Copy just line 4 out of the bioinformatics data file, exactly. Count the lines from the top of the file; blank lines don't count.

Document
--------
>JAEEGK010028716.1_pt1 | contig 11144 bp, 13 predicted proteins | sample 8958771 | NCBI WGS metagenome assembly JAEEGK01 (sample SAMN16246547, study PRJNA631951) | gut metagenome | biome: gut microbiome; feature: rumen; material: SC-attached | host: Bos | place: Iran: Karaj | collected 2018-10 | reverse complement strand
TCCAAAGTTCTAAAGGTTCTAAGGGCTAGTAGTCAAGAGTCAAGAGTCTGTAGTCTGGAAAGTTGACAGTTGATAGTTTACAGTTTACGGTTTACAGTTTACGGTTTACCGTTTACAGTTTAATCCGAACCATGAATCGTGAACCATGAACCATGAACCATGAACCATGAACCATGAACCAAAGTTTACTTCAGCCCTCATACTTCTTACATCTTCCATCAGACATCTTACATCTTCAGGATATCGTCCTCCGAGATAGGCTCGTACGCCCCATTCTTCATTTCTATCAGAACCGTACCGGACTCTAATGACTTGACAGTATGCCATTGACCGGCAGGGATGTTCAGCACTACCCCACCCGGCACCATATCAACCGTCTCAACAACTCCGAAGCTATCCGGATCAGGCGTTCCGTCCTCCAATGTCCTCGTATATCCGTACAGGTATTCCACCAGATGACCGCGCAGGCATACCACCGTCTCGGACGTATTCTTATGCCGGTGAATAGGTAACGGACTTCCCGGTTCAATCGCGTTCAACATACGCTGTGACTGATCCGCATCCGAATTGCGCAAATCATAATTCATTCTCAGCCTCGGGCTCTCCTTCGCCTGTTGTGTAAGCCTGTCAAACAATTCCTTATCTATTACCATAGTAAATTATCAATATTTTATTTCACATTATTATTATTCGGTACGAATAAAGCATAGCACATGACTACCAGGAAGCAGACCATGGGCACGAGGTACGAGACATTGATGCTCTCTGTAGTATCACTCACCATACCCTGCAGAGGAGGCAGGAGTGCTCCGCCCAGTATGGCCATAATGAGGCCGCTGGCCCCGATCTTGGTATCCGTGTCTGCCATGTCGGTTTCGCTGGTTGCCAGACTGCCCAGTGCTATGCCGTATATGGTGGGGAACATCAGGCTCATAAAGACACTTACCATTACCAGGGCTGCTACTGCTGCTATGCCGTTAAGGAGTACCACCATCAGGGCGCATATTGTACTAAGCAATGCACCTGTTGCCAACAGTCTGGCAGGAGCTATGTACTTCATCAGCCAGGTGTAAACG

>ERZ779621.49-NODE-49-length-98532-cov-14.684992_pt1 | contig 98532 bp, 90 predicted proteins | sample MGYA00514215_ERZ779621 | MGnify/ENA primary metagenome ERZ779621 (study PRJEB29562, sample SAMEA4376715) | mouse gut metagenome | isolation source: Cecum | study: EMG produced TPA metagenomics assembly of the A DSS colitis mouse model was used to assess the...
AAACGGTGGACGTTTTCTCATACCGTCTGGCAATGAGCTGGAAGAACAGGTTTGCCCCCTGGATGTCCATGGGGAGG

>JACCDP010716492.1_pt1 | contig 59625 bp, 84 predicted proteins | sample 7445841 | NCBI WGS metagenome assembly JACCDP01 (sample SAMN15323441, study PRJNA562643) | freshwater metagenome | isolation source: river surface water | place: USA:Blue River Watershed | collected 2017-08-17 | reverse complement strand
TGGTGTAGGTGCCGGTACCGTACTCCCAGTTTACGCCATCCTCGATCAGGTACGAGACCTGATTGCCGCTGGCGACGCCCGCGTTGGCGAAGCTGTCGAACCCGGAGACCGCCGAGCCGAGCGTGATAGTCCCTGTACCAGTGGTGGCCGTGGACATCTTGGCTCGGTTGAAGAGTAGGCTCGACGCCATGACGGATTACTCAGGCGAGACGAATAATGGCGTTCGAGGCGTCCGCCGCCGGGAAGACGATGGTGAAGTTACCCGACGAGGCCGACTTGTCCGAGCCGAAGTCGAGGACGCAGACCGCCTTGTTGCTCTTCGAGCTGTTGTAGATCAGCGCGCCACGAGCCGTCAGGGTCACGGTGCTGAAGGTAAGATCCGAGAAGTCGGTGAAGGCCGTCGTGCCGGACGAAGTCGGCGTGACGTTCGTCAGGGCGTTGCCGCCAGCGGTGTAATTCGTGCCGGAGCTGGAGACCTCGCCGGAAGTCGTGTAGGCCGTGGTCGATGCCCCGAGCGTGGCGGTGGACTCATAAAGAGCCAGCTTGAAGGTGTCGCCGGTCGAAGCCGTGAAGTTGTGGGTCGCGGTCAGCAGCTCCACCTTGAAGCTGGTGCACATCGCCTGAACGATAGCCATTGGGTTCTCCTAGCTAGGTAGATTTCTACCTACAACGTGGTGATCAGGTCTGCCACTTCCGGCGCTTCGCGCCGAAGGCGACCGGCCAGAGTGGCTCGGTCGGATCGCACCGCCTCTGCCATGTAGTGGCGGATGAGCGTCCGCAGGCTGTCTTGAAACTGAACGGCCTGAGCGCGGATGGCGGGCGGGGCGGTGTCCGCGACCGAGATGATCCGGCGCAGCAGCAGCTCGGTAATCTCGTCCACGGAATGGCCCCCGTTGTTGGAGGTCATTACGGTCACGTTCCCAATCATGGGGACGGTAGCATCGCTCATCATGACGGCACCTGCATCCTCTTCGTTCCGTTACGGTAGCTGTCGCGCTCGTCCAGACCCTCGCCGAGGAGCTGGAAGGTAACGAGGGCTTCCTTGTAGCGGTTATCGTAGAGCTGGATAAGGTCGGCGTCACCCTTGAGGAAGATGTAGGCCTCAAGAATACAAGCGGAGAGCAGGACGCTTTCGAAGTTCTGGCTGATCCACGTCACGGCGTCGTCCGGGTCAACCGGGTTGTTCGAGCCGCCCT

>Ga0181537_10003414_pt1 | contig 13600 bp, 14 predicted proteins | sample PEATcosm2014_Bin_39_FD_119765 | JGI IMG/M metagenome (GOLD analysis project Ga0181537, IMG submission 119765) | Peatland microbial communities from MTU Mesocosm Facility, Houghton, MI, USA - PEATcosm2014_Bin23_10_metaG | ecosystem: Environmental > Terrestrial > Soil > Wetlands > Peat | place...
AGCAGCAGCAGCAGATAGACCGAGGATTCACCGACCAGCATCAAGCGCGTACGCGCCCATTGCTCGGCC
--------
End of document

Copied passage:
AAACGGTGGACGTTTTCTCATACCGTCTGGCAATGAGCTGGAAGAACAGGTTTGCCCCCTGGATGTCCATGGGGAGG